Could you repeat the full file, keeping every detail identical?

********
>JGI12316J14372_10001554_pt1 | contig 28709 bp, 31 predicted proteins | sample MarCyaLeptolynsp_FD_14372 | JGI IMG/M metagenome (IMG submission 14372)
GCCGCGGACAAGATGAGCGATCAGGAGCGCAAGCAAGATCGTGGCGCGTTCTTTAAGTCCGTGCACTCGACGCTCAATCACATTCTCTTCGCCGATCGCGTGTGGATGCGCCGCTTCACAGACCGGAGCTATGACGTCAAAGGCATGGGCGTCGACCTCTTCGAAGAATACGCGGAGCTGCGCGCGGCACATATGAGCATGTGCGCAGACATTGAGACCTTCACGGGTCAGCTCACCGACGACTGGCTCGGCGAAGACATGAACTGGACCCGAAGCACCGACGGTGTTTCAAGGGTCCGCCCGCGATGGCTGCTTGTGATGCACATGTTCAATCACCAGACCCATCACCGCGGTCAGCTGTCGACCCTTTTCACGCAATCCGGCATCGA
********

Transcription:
>JGI12316J14372_10001554_pt1 | contig 28709 bp, 31 predicted proteins | sample MarCyaLeptolynsp_FD_14372 | JGI IMG/M metagenome (IMG submission 14372)
GCCGCGGACAAGATGAGCGATCAGGAGCGCAAGCAAGATCGTGGCGCGTTCTTTAAGTCCGTGCACTCGACGCTCAATCACATTCTCTTCGCCGATCGCGTGTGGATGCGCCGCTTCACAGACCGGAGCTATGACGTCAAAGGCATGGGCGTCGACCTCTTCGAAGAATACGCGGAGCTGCGCGCGGCACATATGAGCATGTGCGCAGACATTGAGACCTTCACGGGTCAGCTCACCGACGACTGGCTCGGCGAAGACATGAACTGGACCCGAAGCACCGACGGTGTTTCAAGGGTCCGCCCGCGATGGCTGCTTGTGATGCACATGTTCAATCACCAGACCCATCACCGCGGTCAGCTGTCGACCCTTTTCACGCAATCCGGCATCGA